It just wasn't right for Tokyo to be a ghost town, even if that much hadn't changed since Takato's eighteenth birthday.
Upon hearing the Tamer's short summary, Yamaki nodded slowly. Takato could tell that the wearied and weak man was wrenching his attention towards the information… or rather, the lack thereof.
"What about… did you hear from any of the outer settlements?" he asked, momentarily stumbling over his words and inciting a sympathetic twinge in Takato.
Drawing his own focus back, the Tamer replied, "Just a few standard green lights from Lowtown, the Terrace, and Orchard."
Yamaki's gaze sharpened behind his shades temporarily subsiding into a more distant world of thought. "That's good news, I suppose."
Takato shrugged slightly, indicating his cautious optimism. "And add that to a lack of movement from the other side here in Tokyo…"
"And it might indicate a trend." Yamaki's fingers made an odd flicking motion, and it took Takato little more than a second to place it. Although the older man's lighter had been lost a while back, the habitual act of flipping its lid back and forth had still not yet disappeared entirely.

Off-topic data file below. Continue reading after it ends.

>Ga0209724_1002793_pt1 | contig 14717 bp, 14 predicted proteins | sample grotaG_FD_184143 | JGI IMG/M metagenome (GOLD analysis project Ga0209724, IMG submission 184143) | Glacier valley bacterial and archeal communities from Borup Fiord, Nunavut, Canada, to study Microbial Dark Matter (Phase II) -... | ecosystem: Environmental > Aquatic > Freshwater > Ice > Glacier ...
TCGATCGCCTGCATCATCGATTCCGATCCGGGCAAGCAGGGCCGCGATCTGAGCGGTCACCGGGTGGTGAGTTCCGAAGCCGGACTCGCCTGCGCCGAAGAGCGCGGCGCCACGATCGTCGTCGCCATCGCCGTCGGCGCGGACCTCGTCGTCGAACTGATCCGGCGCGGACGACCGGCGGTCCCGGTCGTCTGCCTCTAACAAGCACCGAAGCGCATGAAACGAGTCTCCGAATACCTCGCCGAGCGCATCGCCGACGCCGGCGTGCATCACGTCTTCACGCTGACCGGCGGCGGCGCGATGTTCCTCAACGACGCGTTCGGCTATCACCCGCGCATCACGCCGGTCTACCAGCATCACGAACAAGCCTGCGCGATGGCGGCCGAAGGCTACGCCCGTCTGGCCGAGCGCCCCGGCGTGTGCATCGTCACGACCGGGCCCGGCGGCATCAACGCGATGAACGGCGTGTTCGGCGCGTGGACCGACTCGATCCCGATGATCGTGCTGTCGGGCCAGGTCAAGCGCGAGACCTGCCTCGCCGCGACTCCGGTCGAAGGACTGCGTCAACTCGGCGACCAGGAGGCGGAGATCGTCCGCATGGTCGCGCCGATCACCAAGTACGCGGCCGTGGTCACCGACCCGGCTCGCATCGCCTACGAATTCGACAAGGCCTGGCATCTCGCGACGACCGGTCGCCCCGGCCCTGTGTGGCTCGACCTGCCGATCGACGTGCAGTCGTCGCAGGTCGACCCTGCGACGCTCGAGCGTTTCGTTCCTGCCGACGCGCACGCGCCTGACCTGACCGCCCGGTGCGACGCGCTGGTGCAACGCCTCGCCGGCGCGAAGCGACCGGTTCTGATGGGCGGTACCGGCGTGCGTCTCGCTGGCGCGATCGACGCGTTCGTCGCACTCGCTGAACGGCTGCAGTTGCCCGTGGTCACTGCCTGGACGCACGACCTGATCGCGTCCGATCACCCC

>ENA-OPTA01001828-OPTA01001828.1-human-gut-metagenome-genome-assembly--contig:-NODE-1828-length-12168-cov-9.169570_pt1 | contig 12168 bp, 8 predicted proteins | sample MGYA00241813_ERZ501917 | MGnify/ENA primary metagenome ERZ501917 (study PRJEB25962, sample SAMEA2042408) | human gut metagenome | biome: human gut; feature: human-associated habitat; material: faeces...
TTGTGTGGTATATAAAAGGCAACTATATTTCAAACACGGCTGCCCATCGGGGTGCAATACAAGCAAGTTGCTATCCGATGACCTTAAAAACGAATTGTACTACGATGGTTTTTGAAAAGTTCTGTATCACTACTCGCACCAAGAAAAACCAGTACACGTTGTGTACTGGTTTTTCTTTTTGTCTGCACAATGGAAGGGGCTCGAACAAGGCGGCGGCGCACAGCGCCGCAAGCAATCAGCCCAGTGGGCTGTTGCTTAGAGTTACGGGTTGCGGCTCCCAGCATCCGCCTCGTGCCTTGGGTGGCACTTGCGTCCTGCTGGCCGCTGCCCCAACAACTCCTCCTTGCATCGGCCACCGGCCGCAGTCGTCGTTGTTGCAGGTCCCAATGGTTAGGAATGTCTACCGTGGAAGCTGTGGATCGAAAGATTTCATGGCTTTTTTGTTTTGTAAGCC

After a few moments of silence between them, Yamaki sighed and removed his sunglasses before rubbing his eyes tiredly. "Hopefully something more solid than speculation comes in soon. We can't trust to hope," he said, his voice breaking from exhaustion halfway through. Grimacing, Yamaki sank into a nearby chair and let his head fall into his hands, looking utterly drained of all his energy. Perhaps even his life force.
His heart twisting at the wretched sight that this made, Takato made to speak twice before he finally managed to get the words out. "Yamaki… you can't… you can't do this to yourself. It's still fresh, I know, but it'll… eat you up…" He trailed off quietly, feeling like a hypocrite.
Yamaki barely acknowledged the Tamer's words with a glance that took long seconds to focus on the younger man. It was another few moments before the former head of Hypnos registered the sincere emotion behind the statement. After a drawn out, rattling breath, Yamaki slowly nodded. "I think… maybe, you're right."